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Analysis and Visualization of Climate Information to Support USFWS Species Status Assessments

Project Information

Principal Investigator: Kathie Dello, State Climate Office of North Carolina, North Carolina State University
Proposed Project Completion: September 2023
Implements Science Plan Theme: Impacts
Jennifer Costanza, North Carolina State University
Rebecca Ward, State Climate Office of North Carolina
Darrian Bertrand, State Climate Office of North Carolina
Corey Davis, State Climate Office of North Carolina
John McGuire, State Climate Office of North Carolina
Karen McNeal, Auburn University
Alexa McKerrow, USGS Core Science Systems
Jaime Collazo, USGS NC Cooperative Fish and Wildlife Research Unit
Adam Terando, USGS Southeast Climate Adaptation Science Center


Under the Endangered Species Act, the U.S. Fish and Wildlife Service (USFWS) must evaluate the status of at-risk plants and animals in the U.S. A Species Status Assessment (SSA) is a scientific assessment prepared for each at-risk species to help inform a range of management decisions under the Endangered Species Act. SSA’s are currently needed for more than 350 species, 250 of which are in the Southeast region alone. These species are threatened by several stressors including urbanization, loss of habitat, changes in streamflow and water quality, climate variability, and climate change. As part of the SSA process, teams must identify and assess risks to species or their habitat from changing climate, hydrology, and land use.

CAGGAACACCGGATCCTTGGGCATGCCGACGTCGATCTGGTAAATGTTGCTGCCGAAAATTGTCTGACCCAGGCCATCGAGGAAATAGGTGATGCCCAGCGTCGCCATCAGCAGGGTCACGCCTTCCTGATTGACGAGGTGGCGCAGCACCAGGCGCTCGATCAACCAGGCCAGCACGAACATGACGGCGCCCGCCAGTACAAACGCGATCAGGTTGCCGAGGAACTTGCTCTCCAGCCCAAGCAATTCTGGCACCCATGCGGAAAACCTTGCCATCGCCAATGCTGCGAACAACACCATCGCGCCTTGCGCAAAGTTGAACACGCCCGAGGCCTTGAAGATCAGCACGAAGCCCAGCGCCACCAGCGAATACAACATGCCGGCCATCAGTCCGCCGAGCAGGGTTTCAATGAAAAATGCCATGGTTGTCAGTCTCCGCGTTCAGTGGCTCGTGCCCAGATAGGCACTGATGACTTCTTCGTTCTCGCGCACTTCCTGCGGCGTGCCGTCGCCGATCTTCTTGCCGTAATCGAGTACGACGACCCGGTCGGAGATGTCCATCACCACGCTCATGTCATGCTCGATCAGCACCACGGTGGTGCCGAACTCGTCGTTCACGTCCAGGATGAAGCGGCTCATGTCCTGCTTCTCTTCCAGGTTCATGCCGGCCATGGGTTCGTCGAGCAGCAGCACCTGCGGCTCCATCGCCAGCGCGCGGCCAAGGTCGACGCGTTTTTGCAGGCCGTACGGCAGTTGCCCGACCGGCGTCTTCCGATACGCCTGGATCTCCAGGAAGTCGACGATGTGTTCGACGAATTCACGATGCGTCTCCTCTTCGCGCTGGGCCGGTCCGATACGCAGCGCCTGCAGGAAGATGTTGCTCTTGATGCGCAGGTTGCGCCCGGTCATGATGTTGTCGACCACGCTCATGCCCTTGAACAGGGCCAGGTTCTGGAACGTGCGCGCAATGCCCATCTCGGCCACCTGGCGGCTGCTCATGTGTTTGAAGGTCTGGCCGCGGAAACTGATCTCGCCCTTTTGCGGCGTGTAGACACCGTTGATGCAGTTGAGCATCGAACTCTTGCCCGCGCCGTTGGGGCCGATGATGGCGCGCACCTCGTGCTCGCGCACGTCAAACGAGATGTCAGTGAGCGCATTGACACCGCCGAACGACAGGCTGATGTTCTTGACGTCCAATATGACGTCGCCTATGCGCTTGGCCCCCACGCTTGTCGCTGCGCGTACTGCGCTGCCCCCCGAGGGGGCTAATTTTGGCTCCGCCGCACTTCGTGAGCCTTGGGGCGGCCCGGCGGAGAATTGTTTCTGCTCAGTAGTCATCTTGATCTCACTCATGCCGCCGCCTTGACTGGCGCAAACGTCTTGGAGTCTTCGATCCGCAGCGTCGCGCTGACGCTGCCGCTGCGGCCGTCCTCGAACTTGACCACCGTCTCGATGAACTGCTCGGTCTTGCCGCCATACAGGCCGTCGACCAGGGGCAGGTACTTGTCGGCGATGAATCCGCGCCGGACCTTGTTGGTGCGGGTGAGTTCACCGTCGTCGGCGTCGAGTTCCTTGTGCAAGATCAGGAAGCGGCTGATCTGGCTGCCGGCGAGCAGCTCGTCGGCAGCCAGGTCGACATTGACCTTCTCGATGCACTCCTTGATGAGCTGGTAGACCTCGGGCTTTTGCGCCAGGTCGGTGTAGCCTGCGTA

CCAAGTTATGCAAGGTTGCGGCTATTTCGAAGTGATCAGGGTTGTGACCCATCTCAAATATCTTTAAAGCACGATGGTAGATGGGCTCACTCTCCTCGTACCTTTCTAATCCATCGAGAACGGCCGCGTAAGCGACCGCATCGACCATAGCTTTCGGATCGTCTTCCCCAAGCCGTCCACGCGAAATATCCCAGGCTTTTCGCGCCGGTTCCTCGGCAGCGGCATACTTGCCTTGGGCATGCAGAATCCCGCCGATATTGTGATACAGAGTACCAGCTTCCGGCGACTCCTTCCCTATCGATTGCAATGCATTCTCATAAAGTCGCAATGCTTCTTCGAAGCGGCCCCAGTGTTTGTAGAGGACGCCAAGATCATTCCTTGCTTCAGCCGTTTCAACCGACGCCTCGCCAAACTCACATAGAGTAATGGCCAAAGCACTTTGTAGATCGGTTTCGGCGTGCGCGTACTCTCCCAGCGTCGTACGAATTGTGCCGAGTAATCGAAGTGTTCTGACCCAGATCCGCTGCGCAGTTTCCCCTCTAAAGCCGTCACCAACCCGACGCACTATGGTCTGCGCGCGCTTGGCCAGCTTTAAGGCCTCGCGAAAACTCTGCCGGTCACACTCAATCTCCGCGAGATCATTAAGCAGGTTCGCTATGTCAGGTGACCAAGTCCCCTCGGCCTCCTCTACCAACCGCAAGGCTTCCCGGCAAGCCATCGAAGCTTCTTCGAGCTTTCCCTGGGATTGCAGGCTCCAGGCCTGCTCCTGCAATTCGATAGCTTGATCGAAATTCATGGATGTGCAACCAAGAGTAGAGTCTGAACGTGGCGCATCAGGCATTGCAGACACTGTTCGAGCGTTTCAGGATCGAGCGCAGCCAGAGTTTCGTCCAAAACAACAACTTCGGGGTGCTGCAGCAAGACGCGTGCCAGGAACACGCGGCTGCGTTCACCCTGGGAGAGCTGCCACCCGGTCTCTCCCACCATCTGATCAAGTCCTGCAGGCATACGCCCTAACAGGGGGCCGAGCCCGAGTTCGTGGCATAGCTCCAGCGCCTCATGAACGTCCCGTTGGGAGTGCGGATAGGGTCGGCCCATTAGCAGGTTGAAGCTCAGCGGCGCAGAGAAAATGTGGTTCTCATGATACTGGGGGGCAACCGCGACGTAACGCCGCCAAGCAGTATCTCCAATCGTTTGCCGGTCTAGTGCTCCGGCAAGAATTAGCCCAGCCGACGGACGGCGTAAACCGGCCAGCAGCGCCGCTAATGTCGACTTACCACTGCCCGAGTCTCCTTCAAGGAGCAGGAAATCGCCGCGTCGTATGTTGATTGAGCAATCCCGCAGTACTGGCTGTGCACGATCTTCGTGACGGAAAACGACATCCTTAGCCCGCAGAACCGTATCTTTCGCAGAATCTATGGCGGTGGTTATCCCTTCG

In partnership with scientists from the USFWS, this project will develop and test data products that will assist USFWS biologists in their efforts to incorporate climate information into SSAs, including how the climate factors and thresholds that most affect species vary year-to-year, how they are expected to change in the future, and the uncertainties associated with those changes. Researchers will also develop and test the efficacy of using a web-based collection of maps and data layers for interpreting climate vulnerability of wildlife and their habitats. Each map product will focus on the most relevant climate and ecology metrics that predict species viability for a location, and include explanatory and interpretive materials. Regular input from USFWS scientists will ensure that the information is accessible, useful, and usable. This web-based framework will help USFWS scientists in the Southeast U.S. obtain, understand, and apply the climate information they need, thus enhancing the accuracy, quality, and scientific rigor of SSAs.